We vote in favor of management proposals that we believe will benefit shareholders. We support company boards in aligning management with shareholder returns through remuneration policies. In addition, we support board independence, including in the composition of individual committees as well as the board overall. We demand that firms maintain adequate disclosures, provide clear information in financial reporting, and offer regular management access to shareholders. If a company proposes a policy that we believe will damage long-term shareholder value, we will vote against it.
The analyst who covers a company determines how to vote on proposals in accordance with these general principles. To support analysts’ independent consideration of proposals, we obtain research and recommendations from corporate governance consultant Glass Lewis. Complex or controversial issues are debated by our investment team, with the ultimate decision remaining with the responsible analyst, who knows the company best. We record all votes—along with the rationale for our deviations from the recommendations of management—and disclose our votes to the respective asset owners upon request. All votes against recommendations of management require engagement with management.
Harding Loevner has three-pronged engagement strategy that includes our analysts’ research-related engagements, proxy voting-related engagement, and structured engagements on particular topics. We also engage with companies on behalf of clients upon request.
Analysts commonly engage with company management as part of the initial research process, and as a matter of course in the ongoing monitoring of qualified companies.
We engage on a range of topics including company board composition and director election, climate change and energy transition, and human rights. When we disagree with certain business practices or management policies, we encourage a course correction by exercising our influence as shareholders. If we believe that management decisions or strategies will cause a company to no longer to meet our key investment criteria or result in unacceptably high risk, we will disinvest from the company.
Harding Loevner votes all proxies on behalf of clients who have delegated such authority to us. We have a fiduciary duty to act solely in the best interest of our clients, including exercising voting rights to maximize shareholder value.
Whenever Harding Loevner casts a vote against management’s recommendation, the analyst writes to management to highlight and explain the basis for our dissent, inviting further dialog.
We execute structured engagements to encourage the companies we have researched to identify material ESG risks to their businesses and to provide regular reporting of material ESG metrics. In these structured engagements, we screen company disclosures to determine whether they have identified key relevant ESG risks and provide regular reporting on key ESG metrics. Our ESG Analyst and the covering sector analyst then conduct follow-up conversations with management regarding matters identified in our screening to help raise their awareness of emergent ESG issues, global regulatory ESG developments, disclosure frameworks, and third-party ESG resources. We also provide examples of best-in-class reporting by relevant peers.
Institutional support for Active Ownership
Harding Loevner supports collective efforts to promote Responsible Investing as a signatory of the PRI, the UK Stewardship Code, and TCFD. Our firm is also a member of the Partnership for Carbon Accounting Financials (PCAF) and the Institutional Investors Group in Climate Change (IIGCC) as well as a signatory of CDP Worldwide. As a supplement to its own Code of Ethics, Harding Loevner adheres to the CFA Institute’s Asset Manager Code.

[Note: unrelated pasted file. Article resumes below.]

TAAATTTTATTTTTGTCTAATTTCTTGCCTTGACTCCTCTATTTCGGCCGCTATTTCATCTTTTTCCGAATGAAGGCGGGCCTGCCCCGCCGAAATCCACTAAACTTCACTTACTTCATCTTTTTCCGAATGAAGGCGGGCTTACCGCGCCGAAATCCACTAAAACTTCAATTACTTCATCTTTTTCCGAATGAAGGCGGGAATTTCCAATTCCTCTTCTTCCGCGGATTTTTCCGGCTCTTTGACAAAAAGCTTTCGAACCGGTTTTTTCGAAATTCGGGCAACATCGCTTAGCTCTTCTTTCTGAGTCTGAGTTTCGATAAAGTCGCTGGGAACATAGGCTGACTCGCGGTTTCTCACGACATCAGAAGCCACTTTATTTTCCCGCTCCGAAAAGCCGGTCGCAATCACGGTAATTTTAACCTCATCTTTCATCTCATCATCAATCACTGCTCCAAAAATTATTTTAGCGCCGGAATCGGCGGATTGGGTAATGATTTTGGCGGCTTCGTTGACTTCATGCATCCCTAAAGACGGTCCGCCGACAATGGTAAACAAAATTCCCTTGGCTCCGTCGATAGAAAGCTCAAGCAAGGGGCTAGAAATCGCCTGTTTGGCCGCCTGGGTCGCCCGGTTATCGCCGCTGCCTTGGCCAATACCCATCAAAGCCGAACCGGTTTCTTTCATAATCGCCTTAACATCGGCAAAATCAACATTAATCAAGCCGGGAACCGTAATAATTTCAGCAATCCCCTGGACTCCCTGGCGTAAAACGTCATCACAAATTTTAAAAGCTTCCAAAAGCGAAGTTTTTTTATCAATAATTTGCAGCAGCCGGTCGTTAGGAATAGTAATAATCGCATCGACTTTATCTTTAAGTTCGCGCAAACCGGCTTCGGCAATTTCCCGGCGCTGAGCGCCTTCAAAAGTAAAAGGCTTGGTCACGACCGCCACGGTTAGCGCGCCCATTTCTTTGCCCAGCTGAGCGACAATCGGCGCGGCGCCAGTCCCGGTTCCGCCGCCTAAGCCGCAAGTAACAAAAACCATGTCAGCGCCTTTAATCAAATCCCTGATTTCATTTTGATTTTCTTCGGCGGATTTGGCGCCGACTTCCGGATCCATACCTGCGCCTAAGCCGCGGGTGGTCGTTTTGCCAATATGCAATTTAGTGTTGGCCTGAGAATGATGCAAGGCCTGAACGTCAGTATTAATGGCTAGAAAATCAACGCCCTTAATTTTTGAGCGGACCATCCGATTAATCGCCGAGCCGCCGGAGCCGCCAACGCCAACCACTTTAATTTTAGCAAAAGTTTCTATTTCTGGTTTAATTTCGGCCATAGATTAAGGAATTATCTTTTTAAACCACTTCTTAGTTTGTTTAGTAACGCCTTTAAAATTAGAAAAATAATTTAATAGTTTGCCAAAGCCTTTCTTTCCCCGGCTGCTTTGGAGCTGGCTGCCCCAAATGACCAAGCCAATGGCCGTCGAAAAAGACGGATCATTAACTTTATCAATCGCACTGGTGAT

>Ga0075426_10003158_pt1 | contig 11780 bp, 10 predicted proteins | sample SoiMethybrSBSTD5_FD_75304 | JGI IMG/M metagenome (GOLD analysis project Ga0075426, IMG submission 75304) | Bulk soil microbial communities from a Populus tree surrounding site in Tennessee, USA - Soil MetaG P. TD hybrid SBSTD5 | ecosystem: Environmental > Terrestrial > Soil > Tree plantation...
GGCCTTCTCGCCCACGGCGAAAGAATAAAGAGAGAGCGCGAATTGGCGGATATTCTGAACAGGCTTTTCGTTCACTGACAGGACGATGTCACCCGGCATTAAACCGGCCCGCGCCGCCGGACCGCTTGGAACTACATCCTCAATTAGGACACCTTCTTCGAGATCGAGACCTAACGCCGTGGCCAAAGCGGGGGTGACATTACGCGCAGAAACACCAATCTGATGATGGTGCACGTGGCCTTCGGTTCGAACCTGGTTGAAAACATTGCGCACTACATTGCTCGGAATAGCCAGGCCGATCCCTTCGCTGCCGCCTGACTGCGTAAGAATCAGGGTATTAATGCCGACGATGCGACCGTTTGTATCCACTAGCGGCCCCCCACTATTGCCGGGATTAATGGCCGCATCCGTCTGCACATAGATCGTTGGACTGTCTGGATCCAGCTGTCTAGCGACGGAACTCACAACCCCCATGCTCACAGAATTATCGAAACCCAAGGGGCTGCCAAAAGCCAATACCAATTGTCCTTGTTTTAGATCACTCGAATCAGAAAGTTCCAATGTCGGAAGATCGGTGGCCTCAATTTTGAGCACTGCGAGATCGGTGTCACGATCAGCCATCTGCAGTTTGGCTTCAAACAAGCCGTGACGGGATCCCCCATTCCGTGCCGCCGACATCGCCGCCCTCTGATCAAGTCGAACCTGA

Meeting Client Goals:
Wherever possible we support our clients, the asset owners, in pursuing their investment goals.
For many of our clients, we avoid investment in companies engaged in activities or practices at odds with their values, mission, or religious beliefs. We manage separate account portfolios to follow closely our unconstrained strategy model portfolios while complying with any client-directed prohibitions on specific investments, or restrictions on investing in producers or sellers of certain products such as tobacco, alcohol, coal, weapons, or adult entertainment. We manage substantial client assets according to Catholic and other religious principles, with guidance provided by or developed in conjunction with the client.
In recognition of the increased focus of many investors on the global problem of rising greenhouse gas levels, Harding Loevner launched two products that seek long-term capital appreciation through investments in high-quality, growing companies worldwide that our analysts believe have a viable pathway to achieving net-zero greenhouse gas emissions by 2050, in alignment with the Paris Agreement. The Global Paris-Aligned Equity strategy and International Carbon Transition strategy exclude emissions-intensive companies that do not have a viable path to net zero, as well as companies holding fossil fuel reserves or deriving significant revenues from fossil-fuel-related activities.
For clients wishing to incorporate independent sources’ ESG assessments of companies in the management of their portfolios, we manage separate portfolios against ESG index benchmarks, such as the MSCI All Country World ESG Leaders Index.
We also engage with companies on behalf of our clients. For example, we have collaborated with a client invested in our Global Equity strategy to engage annually with every portfolio holding on issues important to the client: 1) the company’s progress in identifying ESG risks and reporting on material ESG issues, and 2) the company’s alignment with 1.5°C emission reduction targets and whether the company has adopted TCFD-aligned reporting. Other engagement topics we have pursued include geopolitical risk, board independence, and human capital development.
1We acknowledge our debt to AQR and the PRI for suggesting this framework for organizing a discussion of the various aspects of investing responsibly. AQR, Clearing the Air: Responsible Investment, (May 2019)
2Michael E. Porter, George Serafeim & Mark Kramer, “Where ESG Fails,” Institutional Investor, (October 16, 2019)